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Friday, October 15, 2010

Installing MongoDB on Ubuntu

Installing MongoDB on Ubuntu
MongoDB is a schema-free document oriented database developed by 10gen. It has been designed with the high performance demands of modern web applications in mind, and is currently gaining a great deal of traction in the development community. In this article, we will explain how to install the database on the Ubuntu. Fortunately, considerable work has already been done that makes accomplishing this task extremely quick and simple.
The instructions provided here work with Ubuntu's Karmic (9.10) and Lucid (10.04) releases. Both of these are available options with (ve) server. The newest release at the time of this writing (2010-06-10) is the Lucid release. We recommend using this release as it will have the most current application software easily available in the standard repositories.
There are a few steps to get things working.
  • Install the 10gen signing key
  • Set up the 10gen apt repository
  • Install the drivers for your language(s) of choice
The kind folks at 10gen have made the first two steps fairly straightforward. First, shell into your server using SSH as the root user (the commands in this article will all assume you are shelled in as the root user). Next, run the following command from the command line to import the 10gen signing key:
apt-key adv --keyserver --recv 7F0CEB10
This will ensure that the database software you download is actually the software published by 10gen.
Next, we need to set up the 10gen software repository on the system. If you have an Ubuntu Lucid server, run the following command:
echo "deb 10.4 10gen" >> /etc/apt/sources.list.d/10gen.list
If you are using Ubuntu Karmic use the following analagous command:
echo "deb 9.10 10gen" >> /etc/apt/sources.list.d/10gen.list
Now, to actually install the MongoDB database, run the following commands:
apt-get update
apt-get -y install mongodb-stable
This will install the current, stable release of MongoDB, along with the standard associated utility programs like mongodump and mongostat onto your server. If you want to install the unstable (development) or nightly snapshot releases, you may use these commands instead:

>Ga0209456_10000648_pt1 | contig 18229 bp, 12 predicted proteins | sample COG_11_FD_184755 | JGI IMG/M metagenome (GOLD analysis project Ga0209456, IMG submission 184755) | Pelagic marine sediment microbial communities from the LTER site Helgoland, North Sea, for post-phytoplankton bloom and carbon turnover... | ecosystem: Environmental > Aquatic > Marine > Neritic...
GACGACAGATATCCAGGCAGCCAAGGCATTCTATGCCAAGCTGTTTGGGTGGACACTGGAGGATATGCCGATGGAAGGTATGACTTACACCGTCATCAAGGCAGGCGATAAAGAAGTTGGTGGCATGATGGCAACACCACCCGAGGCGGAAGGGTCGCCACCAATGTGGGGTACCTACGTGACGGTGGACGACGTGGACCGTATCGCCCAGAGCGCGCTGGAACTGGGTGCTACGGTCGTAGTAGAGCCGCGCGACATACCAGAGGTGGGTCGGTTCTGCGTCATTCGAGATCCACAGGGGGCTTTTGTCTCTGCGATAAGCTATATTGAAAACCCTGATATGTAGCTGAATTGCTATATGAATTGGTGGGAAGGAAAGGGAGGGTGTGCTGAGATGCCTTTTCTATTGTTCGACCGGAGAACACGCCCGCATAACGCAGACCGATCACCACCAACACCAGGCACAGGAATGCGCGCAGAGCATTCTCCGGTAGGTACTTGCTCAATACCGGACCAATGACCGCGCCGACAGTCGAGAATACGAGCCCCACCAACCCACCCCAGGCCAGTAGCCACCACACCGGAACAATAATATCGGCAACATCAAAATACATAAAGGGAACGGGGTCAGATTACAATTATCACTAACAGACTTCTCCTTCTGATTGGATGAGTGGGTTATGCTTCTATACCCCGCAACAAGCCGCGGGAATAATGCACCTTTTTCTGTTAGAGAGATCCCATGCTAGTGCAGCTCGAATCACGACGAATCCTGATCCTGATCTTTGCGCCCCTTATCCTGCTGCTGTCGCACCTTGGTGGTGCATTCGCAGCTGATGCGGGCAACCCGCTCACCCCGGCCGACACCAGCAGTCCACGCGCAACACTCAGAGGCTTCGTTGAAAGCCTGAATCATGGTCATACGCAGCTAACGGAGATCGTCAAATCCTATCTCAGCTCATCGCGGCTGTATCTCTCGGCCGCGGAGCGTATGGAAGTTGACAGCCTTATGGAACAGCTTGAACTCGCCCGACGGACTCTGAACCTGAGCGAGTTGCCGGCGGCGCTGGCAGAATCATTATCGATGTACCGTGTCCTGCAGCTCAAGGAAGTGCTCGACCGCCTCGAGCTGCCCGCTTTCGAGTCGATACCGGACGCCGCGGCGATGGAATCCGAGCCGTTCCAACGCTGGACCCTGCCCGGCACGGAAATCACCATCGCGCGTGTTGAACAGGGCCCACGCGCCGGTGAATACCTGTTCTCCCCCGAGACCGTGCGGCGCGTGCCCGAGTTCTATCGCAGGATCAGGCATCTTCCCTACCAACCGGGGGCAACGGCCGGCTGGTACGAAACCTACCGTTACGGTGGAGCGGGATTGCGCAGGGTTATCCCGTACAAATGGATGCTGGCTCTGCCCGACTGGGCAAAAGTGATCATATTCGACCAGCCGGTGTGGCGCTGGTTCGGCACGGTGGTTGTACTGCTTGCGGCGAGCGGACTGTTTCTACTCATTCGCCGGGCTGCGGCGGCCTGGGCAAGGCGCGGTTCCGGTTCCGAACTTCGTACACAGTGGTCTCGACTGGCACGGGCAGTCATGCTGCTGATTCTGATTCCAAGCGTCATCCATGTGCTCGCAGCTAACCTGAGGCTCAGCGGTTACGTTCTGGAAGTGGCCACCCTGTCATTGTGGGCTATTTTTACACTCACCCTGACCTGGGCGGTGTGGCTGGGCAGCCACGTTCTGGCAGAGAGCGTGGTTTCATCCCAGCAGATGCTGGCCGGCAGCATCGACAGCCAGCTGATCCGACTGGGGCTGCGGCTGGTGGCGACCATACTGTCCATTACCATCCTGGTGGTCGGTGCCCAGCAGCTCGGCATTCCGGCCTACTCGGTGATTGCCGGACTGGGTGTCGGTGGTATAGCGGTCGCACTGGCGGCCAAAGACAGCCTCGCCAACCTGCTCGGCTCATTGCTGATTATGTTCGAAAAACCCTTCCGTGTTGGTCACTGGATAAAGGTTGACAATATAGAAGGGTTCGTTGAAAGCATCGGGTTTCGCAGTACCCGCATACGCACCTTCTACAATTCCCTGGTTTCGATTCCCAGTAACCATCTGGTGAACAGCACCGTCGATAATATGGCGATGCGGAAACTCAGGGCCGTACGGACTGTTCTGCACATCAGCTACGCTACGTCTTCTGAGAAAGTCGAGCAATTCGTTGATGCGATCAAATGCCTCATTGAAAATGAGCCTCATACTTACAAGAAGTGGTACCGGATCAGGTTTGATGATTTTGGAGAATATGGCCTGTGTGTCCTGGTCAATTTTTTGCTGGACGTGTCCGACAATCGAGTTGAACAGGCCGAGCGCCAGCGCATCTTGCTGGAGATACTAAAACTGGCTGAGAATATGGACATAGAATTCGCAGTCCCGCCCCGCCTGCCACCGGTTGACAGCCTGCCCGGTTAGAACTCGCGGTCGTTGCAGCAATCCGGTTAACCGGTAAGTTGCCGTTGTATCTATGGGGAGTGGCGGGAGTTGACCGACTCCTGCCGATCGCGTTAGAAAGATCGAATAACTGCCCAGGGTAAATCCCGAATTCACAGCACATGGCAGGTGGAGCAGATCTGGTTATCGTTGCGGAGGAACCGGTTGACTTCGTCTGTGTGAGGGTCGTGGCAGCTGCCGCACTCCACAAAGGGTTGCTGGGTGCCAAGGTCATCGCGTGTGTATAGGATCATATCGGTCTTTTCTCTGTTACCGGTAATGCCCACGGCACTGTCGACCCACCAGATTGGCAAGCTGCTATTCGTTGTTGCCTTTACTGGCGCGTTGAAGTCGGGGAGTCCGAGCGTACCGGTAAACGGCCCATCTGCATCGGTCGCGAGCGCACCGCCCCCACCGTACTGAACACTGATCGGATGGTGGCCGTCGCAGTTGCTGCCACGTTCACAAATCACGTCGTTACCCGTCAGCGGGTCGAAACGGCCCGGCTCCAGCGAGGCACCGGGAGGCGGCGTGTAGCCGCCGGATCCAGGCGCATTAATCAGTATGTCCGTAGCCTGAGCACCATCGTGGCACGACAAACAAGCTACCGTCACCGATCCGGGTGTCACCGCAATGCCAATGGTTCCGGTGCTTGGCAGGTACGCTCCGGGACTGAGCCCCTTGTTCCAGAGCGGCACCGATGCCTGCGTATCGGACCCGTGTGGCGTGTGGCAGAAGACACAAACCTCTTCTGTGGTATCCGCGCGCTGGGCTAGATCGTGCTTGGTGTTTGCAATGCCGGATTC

apt-get -y install mongodb-unstable
apt-get -y install mongodb-snapshot
If, having done this, you type mongo at the command prompt, and you see something similar to the following:
MongoDB shell version: 1.4.3
url: test
connecting to: test
type "help" for help
then you have successfully installed MongoDB! (Press Ctrl-D to get out of the Mongo shell).
You will probably also want to install language drivers for your language of choice so that you can develop applications using your new Mongo database. Fortunately, a (mt) Media Temple employee has made a repository with pre-packaged drivers that are easy to install. Drivers are currently available for the Perl, PHP, and Python languages.
There are no packages currently for the Ruby programming language due to complications with packaging RubyGems based software. 10gen has instructions for manually installing these drivers.
To install the other drivers, first install the python-software-properties package which helps you interface with the Ubuntu Launchpad platform.
apt-get -y install python-software-properties
Next, add the mongodb-drivers repository.
add-apt-repository ppa:chris-lea/mongodb-drivers
This will take care of installing the signing key and setting up the repository. To install drivers for all three languages, use the following commands.
apt-get update
apt-get -y install libmongodb-perl php5-mongo python-mongodb

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